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Celebrate International Women’s Day in the Egyptian Hall at the Mansion House ...!

The Mistress invites both women and men who are members of WCoMC to join the Livery as their Consorts celebrate International Women’s Day at the Mansion House...

I originally wanted to do some event in the Livery to celebrate International Women’s Day on 8th March 2018 – particularly as this year is the centenary of the first national women’s suffrage in Britain.

Having just joined the Livery Consorts’ group – a new group of past, present and future Masters’ Consorts –it seemed appropriate to suggest it to them. They jumped at it – probably because I am doing most of the organisation -including spreadsheets, menus and speaker!  When the Lady Mayoress found out she wanted to support us….. But couldn’t do the day in our original venue because of commitments -hosting lunch- in the Mansion House.

Then the Lady Mayoress had a great idea – bring the event to Mansion House!

How could I not accept? (Despite all the security and protocol requirements.). So we have the Egyptian Hall at our disposal….. And the size of the event has grown.

I’d love it if WCoMC were well represented – so please, if you can accept the invite:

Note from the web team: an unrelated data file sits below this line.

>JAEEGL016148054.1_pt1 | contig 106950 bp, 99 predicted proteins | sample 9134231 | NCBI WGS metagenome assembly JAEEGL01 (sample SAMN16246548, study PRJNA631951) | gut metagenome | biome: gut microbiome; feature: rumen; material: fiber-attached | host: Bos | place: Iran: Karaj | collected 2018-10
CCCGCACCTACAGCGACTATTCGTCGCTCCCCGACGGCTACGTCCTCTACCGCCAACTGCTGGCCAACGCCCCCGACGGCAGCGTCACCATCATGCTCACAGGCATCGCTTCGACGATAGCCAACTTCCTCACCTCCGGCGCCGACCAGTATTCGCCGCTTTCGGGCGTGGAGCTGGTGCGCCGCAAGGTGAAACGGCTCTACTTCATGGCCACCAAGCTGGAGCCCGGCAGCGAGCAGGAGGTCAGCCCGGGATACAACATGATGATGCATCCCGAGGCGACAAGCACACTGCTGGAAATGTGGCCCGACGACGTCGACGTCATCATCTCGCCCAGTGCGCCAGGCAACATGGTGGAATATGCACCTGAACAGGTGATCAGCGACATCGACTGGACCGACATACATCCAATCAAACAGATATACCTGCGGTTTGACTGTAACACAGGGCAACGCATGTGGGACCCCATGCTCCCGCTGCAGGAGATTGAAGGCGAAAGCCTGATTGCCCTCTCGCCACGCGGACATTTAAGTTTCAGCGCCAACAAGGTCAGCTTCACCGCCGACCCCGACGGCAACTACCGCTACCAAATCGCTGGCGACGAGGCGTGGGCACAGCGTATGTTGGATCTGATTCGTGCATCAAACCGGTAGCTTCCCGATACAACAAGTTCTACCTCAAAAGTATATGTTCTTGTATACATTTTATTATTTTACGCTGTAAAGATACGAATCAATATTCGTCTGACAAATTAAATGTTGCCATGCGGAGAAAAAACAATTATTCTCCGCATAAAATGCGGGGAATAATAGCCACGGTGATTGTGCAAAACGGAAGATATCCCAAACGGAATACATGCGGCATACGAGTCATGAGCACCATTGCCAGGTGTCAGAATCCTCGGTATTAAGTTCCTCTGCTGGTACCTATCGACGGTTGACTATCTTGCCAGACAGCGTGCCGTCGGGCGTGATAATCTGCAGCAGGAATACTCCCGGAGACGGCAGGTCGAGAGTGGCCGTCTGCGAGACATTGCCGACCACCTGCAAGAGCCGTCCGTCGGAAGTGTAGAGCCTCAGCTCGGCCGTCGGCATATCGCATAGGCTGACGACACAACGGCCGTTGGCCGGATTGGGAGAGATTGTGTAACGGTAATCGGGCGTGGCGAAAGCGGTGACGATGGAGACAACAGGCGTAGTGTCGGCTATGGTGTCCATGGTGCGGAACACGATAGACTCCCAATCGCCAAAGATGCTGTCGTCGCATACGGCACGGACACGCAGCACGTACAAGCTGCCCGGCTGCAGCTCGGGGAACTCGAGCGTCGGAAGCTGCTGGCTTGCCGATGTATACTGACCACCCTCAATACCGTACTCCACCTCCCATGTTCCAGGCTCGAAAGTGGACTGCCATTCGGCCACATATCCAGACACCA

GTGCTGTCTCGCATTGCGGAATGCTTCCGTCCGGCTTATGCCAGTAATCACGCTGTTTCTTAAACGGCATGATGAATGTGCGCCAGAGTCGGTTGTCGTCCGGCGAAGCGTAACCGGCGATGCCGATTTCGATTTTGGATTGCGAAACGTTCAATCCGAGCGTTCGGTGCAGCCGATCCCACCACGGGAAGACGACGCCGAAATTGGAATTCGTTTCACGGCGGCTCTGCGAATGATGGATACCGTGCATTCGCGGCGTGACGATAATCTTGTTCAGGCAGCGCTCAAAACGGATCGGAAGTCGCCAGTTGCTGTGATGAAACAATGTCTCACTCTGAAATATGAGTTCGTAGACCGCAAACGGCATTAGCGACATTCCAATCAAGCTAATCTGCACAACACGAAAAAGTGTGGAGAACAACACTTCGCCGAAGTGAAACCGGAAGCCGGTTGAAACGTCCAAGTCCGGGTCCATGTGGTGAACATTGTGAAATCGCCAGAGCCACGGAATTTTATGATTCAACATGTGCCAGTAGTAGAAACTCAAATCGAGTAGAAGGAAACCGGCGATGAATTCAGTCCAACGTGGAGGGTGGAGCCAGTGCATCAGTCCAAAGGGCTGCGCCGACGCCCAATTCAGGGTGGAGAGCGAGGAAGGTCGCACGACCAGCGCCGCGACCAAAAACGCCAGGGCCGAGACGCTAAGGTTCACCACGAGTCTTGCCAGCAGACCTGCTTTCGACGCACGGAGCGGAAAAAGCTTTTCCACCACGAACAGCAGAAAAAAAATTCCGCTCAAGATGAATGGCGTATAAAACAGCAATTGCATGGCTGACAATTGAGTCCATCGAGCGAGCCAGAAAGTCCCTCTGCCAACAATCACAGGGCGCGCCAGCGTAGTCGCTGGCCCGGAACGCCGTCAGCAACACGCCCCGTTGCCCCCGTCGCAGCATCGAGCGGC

By kind invitation of the Lady Mayoress, Samantha Bowman, City Consorts and their guests are invited to

The Egyptian Hall, Mansion House

to join together in celebration of women in the City on International Women’s Day

Thursday March 8th 2018

11.00 a.m. - 2.30 pm

This inspiring educational event will begin with coffee and a chance to exchange knowledge and experience with fellow Livery consorts and guests, followed by a lively lecture by renowned social historian and author Carol Harris entitled “Two forward, one back - how women won the vote and changed the City”. The event will conclude with a seated light luncheon.

2018 marks the centenary of partial suffrage (the right to vote) for women in the UK, and we are delighted to offer this opportunity to gather in celebration of the role women have played in the City of London before and since receiving the vote.

The British government first granted women limited voting rights (if they met a property requirement and were 30 years of age) with the Representation of the People Act, 1918. Although 8.5 million women met these criteria, they still only represented 40% of the total adult female population at that time.  Later that year, the Parliament (Qualification of Women) Act was also passed, allowing women to be elected into Parliament. Full suffrage was granted ten years later in 1928, just a few months after the death of suffragette Emmeline Pankhurst, who enjoyed a less pleasant time in Mansion House than we plan to have!

If you’d like a ticket please contact mary@linington.com

Money will be returned if you are unsuccessful in obtaining a place.

All other enquiries to Mary Linington mary@linington.com or ring 07940 491190

 

 

 

 

 

 

Mary Johnson,  Mistress